But even prior to now these sessions have been invaluable. Not only is Piaf absorbing the implication that French is not just a game her dad plays with her, but a valid means of communication for children and adults alike; I get my language refreshed and invigorated in conversation with, and from observing, other native and near-native speakers. And because Saturday is also my morning not to lie in (…) I get a sustained period of speaking to my girl (and watching the ever-present Bumba and Trotro over breakfast) with no interference from her other language.

This was originally going to be a post about a boy-king, a sea monster and a tiger mask, but that will have to wait till next time. Intrigued? I just knew it.

We do a lot of watching, which probably makes me a bad parent. Soit.

It started as a way of filling a void. I was initially shy around Piaf. I didn’t really feel equipped for this parenting lark and, though it sounded silly to me even then, I didn’t know what to say to her. She had very few reference points; she saw little of the outside world and was often asleep; and she could not even tell me what interested her.

 And, all this time, I was very conscious that, if I didn’t speak French to her, no one else would. Her mother had been very good about this big leap into the linguistic unknown, but the message was clear – you’re on your own here. French is a luxury and, if you can’t provide it, we’ll manage just fine without it.

 The TV was a partial answer. We received TV5 as part of our Sky package. Here was a constant source of surround stimulation, in native French, and, if much of the content was worthy to the point of boring, there was some good stuff and a children’s hour on Saturday mornings, and at least it was not likely to upset an infant. It also provided something to talk about – I could begin one of our funny little bonsai conversations with “Regarde!” then describe what was on the screen and finish with the sort of question I hoped would one day evoke a response such as “c’est marrant, hein?” All right, so there was a risk of Piaf developing a Canadian, Belgian, Swiss or even Marseillais accent, but so what? We weren’t proud.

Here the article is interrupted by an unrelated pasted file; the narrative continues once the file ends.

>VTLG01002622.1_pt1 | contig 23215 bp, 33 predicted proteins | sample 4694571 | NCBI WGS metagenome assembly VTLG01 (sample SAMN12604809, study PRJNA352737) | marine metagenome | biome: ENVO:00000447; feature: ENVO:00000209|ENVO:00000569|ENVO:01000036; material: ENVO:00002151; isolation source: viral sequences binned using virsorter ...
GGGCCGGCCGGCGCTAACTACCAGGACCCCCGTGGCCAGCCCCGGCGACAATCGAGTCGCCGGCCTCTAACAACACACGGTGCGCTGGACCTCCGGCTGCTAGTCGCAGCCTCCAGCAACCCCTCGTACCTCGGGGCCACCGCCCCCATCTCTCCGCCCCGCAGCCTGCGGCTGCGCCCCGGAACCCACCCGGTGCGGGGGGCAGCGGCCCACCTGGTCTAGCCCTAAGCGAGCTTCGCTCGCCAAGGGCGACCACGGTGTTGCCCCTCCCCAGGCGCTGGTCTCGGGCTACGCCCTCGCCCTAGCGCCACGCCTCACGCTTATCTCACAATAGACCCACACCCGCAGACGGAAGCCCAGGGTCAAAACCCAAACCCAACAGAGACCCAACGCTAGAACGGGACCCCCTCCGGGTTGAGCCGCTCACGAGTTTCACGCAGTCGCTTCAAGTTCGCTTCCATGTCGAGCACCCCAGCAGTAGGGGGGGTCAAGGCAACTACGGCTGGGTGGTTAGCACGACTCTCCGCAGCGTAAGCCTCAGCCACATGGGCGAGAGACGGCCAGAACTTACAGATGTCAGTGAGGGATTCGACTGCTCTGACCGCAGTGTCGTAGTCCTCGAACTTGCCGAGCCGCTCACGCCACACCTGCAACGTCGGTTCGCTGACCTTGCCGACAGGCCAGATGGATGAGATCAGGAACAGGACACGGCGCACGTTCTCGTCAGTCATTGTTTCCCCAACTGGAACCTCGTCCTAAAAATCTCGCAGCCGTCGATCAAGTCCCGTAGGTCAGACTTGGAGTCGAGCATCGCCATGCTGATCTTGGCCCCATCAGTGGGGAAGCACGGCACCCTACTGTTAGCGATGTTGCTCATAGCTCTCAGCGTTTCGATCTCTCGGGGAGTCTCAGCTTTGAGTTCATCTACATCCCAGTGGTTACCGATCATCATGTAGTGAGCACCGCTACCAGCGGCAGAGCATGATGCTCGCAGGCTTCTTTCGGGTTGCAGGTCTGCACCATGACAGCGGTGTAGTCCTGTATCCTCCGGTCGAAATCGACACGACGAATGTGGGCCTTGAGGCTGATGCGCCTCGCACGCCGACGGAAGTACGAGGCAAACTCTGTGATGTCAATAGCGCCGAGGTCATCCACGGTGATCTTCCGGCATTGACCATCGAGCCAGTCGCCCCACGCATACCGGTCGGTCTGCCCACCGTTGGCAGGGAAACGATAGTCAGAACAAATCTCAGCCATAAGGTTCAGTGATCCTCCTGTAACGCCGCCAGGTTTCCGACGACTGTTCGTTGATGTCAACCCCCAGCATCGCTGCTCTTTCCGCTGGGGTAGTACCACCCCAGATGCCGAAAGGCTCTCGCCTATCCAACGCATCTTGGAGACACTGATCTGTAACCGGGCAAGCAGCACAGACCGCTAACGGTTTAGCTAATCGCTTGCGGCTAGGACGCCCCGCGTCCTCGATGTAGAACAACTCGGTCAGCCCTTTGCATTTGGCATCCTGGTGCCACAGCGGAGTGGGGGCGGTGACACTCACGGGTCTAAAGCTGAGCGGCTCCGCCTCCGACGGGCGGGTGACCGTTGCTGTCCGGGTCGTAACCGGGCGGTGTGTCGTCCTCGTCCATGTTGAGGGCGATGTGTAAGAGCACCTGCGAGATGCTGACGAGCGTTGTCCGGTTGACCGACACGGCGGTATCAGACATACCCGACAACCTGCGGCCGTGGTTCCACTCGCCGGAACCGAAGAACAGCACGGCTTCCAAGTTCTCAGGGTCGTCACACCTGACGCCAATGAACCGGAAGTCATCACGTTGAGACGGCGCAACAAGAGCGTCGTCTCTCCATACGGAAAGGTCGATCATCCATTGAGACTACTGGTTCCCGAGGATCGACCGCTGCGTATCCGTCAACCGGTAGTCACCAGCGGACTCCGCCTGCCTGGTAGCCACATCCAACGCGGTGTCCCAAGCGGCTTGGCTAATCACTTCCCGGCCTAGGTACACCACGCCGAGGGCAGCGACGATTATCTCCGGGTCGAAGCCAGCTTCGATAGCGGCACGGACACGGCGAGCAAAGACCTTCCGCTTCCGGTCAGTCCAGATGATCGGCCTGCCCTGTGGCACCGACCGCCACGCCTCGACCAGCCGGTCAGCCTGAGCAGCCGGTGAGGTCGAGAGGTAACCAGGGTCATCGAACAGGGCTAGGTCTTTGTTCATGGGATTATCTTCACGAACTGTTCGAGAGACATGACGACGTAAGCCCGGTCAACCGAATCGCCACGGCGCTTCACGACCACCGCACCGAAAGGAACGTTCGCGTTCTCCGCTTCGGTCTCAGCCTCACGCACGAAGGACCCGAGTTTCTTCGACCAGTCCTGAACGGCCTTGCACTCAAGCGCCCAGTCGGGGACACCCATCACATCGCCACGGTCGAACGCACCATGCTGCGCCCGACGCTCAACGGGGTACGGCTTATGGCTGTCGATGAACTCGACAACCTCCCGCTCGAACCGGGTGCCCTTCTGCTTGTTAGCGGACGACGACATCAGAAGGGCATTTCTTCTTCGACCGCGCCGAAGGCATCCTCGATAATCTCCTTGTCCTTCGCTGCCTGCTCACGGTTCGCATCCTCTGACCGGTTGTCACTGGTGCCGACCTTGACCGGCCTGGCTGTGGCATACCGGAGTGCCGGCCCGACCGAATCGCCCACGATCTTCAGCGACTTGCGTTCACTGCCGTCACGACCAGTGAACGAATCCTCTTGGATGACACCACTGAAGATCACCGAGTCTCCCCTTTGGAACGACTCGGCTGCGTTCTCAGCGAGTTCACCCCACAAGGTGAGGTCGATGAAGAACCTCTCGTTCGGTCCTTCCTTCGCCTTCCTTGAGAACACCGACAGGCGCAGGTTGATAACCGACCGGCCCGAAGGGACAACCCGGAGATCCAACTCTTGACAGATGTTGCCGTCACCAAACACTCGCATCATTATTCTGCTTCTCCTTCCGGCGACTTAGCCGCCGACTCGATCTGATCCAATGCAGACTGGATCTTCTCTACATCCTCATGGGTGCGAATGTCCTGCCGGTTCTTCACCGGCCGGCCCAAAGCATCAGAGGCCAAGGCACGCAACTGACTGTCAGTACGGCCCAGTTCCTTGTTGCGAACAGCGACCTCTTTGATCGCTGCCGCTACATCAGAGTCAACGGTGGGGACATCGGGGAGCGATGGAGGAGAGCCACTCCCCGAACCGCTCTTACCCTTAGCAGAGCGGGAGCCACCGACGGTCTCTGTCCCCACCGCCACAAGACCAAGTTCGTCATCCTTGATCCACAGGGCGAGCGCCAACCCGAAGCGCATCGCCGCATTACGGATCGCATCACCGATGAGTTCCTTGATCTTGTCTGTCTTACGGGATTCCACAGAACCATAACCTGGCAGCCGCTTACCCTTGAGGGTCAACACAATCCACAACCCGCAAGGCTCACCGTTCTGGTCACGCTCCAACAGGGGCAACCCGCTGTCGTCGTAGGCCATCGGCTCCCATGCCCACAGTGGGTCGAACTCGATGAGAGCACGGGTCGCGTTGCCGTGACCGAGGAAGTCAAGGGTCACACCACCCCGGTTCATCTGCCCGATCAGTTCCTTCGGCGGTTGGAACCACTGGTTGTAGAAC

But it can be hard persuading even a naive and good-natured child that she wants to watch a camp garden makeover show or the football round-up (especially when you support SM Caen). Manu, as ever, came good with the advice.

 Get some DVDs, he said. Get Trotro. Someone on suggested Léo et Popi. A friend in the same boat from had heard good things about Bumba.

A word about this latter. Beware of Bumba. He is crack cocaine to the under-twos. He is a little clown from Belgium and the reason I am not posting a link is because on YouTube you can only find him with the Flemish soundtrack turned on. He fascinated Piaf, which was the goal, of course – but what price my sanity? After a week or so of back-to-back Bumba I started to find perfectly reasonable the idea that a snail’s shell would lift up as if on hinges to reveal a police car. “Une salade … rouge?” asked the voice-over. “Nôôôn!” I cried.

 Léo et Popi are just now coming into their own, soporific and reassuring tales about a toddler and his toy monkey and their non-adventures. Piaf is a big fan, but previously she could take them or leave them – I don’t think there was enough action on the screen in the days when the words were just noise to her.